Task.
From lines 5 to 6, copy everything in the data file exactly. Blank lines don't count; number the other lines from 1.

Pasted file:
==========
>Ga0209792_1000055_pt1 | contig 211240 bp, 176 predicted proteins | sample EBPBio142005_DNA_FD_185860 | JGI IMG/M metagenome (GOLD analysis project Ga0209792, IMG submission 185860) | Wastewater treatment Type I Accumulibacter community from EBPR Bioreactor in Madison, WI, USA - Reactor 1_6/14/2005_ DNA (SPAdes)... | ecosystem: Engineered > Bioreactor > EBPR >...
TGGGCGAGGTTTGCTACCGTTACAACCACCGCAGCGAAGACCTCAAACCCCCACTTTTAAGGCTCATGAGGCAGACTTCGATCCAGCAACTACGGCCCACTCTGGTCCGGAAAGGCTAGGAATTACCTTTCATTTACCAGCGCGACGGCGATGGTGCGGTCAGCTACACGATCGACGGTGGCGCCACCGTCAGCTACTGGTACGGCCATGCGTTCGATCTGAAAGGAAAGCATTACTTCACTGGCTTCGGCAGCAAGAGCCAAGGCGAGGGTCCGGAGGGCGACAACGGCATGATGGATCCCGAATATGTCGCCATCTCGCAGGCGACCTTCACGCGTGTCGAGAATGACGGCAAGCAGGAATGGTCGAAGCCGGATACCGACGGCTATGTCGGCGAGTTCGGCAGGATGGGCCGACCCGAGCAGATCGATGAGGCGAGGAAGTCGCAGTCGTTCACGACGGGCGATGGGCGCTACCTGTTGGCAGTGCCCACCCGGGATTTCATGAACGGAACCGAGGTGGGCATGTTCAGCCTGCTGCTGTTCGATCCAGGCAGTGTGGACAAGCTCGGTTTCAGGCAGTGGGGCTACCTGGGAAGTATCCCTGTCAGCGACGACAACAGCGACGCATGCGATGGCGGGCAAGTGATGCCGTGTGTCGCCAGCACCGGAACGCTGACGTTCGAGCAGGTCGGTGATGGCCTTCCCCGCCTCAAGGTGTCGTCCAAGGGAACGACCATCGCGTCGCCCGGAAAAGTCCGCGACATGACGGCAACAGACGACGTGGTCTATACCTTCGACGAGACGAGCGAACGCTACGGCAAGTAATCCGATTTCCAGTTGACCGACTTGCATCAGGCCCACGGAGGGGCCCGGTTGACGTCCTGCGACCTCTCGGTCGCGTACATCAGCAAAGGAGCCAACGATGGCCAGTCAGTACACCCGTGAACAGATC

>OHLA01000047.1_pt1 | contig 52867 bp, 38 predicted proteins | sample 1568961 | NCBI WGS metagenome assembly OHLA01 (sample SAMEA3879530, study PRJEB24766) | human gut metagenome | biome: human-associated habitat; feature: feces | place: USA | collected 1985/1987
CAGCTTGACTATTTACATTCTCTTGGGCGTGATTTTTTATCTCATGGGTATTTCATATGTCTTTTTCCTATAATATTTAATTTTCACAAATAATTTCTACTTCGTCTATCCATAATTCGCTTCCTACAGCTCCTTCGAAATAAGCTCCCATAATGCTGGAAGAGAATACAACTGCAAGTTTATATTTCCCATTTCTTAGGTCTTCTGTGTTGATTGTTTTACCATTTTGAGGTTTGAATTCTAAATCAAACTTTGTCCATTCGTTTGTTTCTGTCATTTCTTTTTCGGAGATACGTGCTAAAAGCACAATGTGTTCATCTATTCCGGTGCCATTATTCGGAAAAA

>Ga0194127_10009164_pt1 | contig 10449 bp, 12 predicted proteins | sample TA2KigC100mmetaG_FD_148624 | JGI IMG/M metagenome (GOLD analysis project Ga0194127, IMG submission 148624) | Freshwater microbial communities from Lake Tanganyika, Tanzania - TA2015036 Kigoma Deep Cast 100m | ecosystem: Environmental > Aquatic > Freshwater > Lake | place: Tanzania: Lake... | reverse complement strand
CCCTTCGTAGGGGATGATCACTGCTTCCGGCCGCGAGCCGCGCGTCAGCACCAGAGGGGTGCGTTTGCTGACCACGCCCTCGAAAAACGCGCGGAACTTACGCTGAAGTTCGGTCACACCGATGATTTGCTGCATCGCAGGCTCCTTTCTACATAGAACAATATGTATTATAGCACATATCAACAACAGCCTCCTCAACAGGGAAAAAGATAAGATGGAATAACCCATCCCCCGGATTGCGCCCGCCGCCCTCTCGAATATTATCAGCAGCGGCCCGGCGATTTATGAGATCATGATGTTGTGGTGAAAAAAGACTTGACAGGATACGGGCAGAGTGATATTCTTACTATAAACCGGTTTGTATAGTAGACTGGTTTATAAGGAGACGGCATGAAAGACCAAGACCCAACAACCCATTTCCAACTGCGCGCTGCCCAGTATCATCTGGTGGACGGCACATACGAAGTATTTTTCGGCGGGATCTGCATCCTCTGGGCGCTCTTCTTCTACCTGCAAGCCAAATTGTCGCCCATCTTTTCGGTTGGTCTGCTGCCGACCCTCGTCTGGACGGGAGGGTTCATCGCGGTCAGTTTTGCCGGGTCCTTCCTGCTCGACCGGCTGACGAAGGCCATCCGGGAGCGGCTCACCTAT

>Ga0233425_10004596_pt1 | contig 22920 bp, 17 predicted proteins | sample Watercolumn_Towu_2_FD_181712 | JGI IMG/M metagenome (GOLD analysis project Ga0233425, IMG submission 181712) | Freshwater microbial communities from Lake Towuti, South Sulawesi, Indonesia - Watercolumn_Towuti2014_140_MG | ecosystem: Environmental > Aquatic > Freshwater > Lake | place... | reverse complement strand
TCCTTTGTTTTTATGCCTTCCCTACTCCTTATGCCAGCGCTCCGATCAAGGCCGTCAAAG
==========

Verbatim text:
>Ga0194127_10009164_pt1 | contig 10449 bp, 12 predicted proteins | sample TA2KigC100mmetaG_FD_148624 | JGI IMG/M metagenome (GOLD analysis project Ga0194127, IMG submission 148624) | Freshwater microbial communities from Lake Tanganyika, Tanzania - TA2015036 Kigoma Deep Cast 100m | ecosystem: Environmental > Aquatic > Freshwater > Lake | place: Tanzania: Lake... | reverse complement strand
CCCTTCGTAGGGGATGATCACTGCTTCCGGCCGCGAGCCGCGCGTCAGCACCAGAGGGGTGCGTTTGCTGACCACGCCCTCGAAAAACGCGCGGAACTTACGCTGAAGTTCGGTCACACCGATGATTTGCTGCATCGCAGGCTCCTTTCTACATAGAACAATATGTATTATAGCACATATCAACAACAGCCTCCTCAACAGGGAAAAAGATAAGATGGAATAACCCATCCCCCGGATTGCGCCCGCCGCCCTCTCGAATATTATCAGCAGCGGCCCGGCGATTTATGAGATCATGATGTTGTGGTGAAAAAAGACTTGACAGGATACGGGCAGAGTGATATTCTTACTATAAACCGGTTTGTATAGTAGACTGGTTTATAAGGAGACGGCATGAAAGACCAAGACCCAACAACCCATTTCCAACTGCGCGCTGCCCAGTATCATCTGGTGGACGGCACATACGAAGTATTTTTCGGCGGGATCTGCATCCTCTGGGCGCTCTTCTTCTACCTGCAAGCCAAATTGTCGCCCATCTTTTCGGTTGGTCTGCTGCCGACCCTCGTCTGGACGGGAGGGTTCATCGCGGTCAGTTTTGCCGGGTCCTTCCTGCTCGACCGGCTGACGAAGGCCATCCGGGAGCGGCTCACCTAT